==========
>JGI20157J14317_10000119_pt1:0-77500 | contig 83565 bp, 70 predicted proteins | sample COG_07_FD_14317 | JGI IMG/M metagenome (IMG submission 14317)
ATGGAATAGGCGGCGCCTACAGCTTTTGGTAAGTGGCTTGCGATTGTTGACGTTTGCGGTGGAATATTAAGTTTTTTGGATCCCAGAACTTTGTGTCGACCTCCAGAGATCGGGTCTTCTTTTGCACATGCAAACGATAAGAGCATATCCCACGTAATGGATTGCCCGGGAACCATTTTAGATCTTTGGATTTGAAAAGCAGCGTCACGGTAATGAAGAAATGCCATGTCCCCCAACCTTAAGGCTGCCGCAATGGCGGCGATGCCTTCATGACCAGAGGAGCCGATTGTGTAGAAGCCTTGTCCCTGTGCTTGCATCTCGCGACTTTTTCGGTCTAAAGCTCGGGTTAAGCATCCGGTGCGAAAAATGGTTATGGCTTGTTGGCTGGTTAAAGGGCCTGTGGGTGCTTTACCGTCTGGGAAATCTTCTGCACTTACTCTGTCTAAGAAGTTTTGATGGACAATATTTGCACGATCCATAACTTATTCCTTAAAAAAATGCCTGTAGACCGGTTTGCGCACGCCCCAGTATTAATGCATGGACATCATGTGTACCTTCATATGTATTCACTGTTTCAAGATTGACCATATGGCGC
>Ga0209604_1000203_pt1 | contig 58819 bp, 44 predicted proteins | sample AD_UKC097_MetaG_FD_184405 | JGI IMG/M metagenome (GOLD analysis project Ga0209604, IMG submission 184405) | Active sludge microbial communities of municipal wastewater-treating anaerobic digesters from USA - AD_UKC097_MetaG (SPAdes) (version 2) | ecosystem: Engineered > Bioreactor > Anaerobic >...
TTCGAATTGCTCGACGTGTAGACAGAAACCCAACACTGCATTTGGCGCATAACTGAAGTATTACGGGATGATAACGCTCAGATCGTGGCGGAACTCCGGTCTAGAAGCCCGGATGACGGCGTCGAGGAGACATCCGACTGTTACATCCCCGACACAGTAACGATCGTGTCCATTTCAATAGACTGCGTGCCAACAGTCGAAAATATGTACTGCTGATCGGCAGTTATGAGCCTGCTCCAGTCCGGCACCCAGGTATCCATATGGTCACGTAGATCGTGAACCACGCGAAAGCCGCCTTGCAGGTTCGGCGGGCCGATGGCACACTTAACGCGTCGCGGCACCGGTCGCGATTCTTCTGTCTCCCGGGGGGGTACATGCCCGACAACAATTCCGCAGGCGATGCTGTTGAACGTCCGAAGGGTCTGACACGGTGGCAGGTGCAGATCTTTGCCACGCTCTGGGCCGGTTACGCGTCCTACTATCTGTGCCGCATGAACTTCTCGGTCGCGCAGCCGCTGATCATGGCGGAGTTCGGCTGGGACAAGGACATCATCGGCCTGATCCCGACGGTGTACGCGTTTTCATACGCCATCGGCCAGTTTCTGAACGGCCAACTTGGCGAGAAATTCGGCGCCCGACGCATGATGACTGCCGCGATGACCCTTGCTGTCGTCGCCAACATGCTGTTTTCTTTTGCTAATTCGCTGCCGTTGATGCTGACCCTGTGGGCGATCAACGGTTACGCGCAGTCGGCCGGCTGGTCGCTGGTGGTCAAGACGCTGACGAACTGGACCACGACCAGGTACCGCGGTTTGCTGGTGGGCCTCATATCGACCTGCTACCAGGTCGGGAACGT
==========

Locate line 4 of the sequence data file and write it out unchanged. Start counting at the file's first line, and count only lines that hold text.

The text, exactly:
TTCGAATTGCTCGACGTGTAGACAGAAACCCAACACTGCATTTGGCGCATAACTGAAGTATTACGGGATGATAACGCTCAGATCGTGGCGGAACTCCGGTCTAGAAGCCCGGATGACGGCGTCGAGGAGACATCCGACTGTTACATCCCCGACACAGTAACGATCGTGTCCATTTCAATAGACTGCGTGCCAACAGTCGAAAATATGTACTGCTGATCGGCAGTTATGAGCCTGCTCCAGTCCGGCACCCAGGTATCCATATGGTCACGTAGATCGTGAACCACGCGAAAGCCGCCTTGCAGGTTCGGCGGGCCGATGGCACACTTAACGCGTCGCGGCACCGGTCGCGATTCTTCTGTCTCCCGGGGGGGTACATGCCCGACAACAATTCCGCAGGCGATGCTGTTGAACGTCCGAAGGGTCTGACACGGTGGCAGGTGCAGATCTTTGCCACGCTCTGGGCCGGTTACGCGTCCTACTATCTGTGCCGCATGAACTTCTCGGTCGCGCAGCCGCTGATCATGGCGGAGTTCGGCTGGGACAAGGACATCATCGGCCTGATCCCGACGGTGTACGCGTTTTCATACGCCATCGGCCAGTTTCTGAACGGCCAACTTGGCGAGAAATTCGGCGCCCGACGCATGATGACTGCCGCGATGACCCTTGCTGTCGTCGCCAACATGCTGTTTTCTTTTGCTAATTCGCTGCCGTTGATGCTGACCCTGTGGGCGATCAACGGTTACGCGCAGTCGGCCGGCTGGTCGCTGGTGGTCAAGACGCTGACGAACTGGACCACGACCAGGTACCGCGGTTTGCTGGTGGGCCTCATATCGACCTGCTACCAGGTCGGGAACGT